“We are a social support group until the ladies and gentlemen feel comfortable about mixing socially again,” she said. “If we succeed, we’re self-limiting. People who are widowed today will join social groups more directly than they did years ago. There’s not as much of a stigma to join a singles group as there was in the past.”

Would love to reach out

Pflug, whose husband Calvin died in 2008, was a St. Philip Neri parishioner and was involved in the parish’s Adopt an Angel Christmas program and right to life efforts. So, joining NAIM, which has been running in her parish for 27 years, was a smooth transition.

“I just saw it in the bulletin and I followed up,” she said. “It was easy because it already was my parish, but we are always trying to reach other people who are not members of this parish to join.”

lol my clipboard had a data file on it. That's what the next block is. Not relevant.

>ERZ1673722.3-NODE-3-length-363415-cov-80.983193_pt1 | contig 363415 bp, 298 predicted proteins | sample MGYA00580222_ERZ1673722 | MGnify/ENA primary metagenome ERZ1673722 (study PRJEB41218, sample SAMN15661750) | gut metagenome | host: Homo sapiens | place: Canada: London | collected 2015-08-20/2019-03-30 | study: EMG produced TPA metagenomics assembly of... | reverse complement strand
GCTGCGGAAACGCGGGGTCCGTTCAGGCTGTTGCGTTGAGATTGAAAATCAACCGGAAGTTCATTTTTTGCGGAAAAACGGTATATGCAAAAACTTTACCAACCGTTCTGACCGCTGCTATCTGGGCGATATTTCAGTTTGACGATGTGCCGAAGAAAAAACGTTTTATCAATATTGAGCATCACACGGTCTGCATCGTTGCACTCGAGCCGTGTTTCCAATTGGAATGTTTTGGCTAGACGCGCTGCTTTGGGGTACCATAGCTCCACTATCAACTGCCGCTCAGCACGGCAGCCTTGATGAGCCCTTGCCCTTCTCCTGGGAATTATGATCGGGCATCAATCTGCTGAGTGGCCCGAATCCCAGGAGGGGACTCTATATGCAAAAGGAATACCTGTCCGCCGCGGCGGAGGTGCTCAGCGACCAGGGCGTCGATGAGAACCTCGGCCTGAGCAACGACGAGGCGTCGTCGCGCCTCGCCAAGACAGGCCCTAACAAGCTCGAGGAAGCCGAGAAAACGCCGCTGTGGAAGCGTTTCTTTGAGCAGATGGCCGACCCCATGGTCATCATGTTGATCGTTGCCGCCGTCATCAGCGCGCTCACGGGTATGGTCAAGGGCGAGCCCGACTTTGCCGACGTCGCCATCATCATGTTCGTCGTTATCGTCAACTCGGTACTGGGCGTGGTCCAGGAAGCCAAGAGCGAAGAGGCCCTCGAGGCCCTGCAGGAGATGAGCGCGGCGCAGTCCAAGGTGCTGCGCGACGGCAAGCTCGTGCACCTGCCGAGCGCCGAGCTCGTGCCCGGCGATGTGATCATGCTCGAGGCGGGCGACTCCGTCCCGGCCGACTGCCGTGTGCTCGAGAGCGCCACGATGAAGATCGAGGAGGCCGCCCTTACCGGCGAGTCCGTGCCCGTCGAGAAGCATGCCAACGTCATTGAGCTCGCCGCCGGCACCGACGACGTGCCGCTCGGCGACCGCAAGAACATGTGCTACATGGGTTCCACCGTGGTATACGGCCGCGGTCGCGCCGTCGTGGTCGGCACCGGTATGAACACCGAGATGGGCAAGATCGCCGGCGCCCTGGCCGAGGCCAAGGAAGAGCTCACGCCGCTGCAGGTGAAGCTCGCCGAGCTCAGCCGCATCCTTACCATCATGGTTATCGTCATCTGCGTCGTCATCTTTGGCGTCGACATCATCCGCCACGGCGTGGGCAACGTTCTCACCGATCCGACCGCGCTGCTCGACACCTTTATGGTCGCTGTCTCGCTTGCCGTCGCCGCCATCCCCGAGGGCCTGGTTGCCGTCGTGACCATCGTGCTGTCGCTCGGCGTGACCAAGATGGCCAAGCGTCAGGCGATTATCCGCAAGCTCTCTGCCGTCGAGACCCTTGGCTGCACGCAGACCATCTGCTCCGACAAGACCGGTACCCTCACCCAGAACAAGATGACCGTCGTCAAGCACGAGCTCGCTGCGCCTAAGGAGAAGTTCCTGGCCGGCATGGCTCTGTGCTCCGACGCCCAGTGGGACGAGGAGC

While the participants are predominantly women, Pflug says widowers are definitely welcome.

“I think we follow the same statistics as the average population,” Pflug said. “The men who do come have been wonderfully active in the group and taken positions on the board.”

The New Orleans chapter of NAIM, which meets at St. Pius X, has about 18 active members, said coordinator Patricia Kelley. Their meetings usually involve dinner at a restaurant and other social activities.

Contact information for the NAIM Conference in the Archdiocese of New Orleans is as follows: New Orleans chapter, Patricia Kelley, 283-3270; Covington chapter, Judy Barrow, (504) 400-7888; Kenner chapter, Carolyn Pflug, 888-1835; Bridge to NAIM, Jo Poche, 833-9470.

Peter Finney Jr. can be reached at